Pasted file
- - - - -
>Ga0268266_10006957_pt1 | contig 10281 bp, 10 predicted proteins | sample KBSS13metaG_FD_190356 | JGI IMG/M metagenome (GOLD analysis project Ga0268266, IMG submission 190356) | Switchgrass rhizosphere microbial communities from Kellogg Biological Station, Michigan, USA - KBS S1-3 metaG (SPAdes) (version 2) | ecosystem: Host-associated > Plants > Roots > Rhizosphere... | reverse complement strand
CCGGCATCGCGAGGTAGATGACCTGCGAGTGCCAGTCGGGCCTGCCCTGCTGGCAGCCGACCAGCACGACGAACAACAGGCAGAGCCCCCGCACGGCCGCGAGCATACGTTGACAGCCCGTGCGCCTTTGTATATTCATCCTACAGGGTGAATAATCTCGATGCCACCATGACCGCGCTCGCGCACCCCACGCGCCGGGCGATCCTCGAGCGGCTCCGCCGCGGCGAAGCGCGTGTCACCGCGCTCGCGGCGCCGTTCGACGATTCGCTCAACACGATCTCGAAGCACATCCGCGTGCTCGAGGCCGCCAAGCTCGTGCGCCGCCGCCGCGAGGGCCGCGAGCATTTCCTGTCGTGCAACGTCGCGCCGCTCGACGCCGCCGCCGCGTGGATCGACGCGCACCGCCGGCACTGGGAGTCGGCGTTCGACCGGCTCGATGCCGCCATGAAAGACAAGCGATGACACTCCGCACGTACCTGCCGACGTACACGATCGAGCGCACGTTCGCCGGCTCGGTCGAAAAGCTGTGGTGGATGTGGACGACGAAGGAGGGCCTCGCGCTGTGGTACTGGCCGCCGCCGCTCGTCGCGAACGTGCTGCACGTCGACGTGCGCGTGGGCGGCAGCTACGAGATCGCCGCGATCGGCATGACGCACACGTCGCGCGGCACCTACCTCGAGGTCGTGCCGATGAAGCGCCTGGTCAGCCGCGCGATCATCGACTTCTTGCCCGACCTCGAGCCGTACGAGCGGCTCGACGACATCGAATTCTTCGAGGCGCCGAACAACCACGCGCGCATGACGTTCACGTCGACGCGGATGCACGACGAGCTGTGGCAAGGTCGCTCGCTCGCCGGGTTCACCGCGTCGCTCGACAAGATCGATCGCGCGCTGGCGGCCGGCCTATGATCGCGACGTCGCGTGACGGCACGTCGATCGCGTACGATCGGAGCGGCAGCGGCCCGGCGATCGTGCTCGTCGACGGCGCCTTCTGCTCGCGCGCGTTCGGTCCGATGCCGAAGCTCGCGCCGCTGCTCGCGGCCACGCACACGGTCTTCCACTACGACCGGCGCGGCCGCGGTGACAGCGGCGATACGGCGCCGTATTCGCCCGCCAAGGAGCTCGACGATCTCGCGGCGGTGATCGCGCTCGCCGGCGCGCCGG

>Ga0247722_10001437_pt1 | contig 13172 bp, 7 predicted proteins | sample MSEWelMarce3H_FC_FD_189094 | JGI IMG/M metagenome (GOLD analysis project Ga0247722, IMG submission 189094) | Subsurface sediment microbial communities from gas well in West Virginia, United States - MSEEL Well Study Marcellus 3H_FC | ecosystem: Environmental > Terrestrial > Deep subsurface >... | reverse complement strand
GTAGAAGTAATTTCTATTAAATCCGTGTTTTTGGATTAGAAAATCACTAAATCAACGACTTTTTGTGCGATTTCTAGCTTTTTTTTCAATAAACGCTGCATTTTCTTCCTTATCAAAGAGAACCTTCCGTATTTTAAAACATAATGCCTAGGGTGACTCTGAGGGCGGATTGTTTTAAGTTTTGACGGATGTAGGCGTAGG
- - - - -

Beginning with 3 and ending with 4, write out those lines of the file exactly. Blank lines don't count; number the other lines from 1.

>Ga0247722_10001437_pt1 | contig 13172 bp, 7 predicted proteins | sample MSEWelMarce3H_FC_FD_189094 | JGI IMG/M metagenome (GOLD analysis project Ga0247722, IMG submission 189094) | Subsurface sediment microbial communities from gas well in West Virginia, United States - MSEEL Well Study Marcellus 3H_FC | ecosystem: Environmental > Terrestrial > Deep subsurface >... | reverse complement strand
GTAGAAGTAATTTCTATTAAATCCGTGTTTTTGGATTAGAAAATCACTAAATCAACGACTTTTTGTGCGATTTCTAGCTTTTTTTTCAATAAACGCTGCATTTTCTTCCTTATCAAAGAGAACCTTCCGTATTTTAAAACATAATGCCTAGGGTGACTCTGAGGGCGGATTGTTTTAAGTTTTGACGGATGTAGGCGTAGG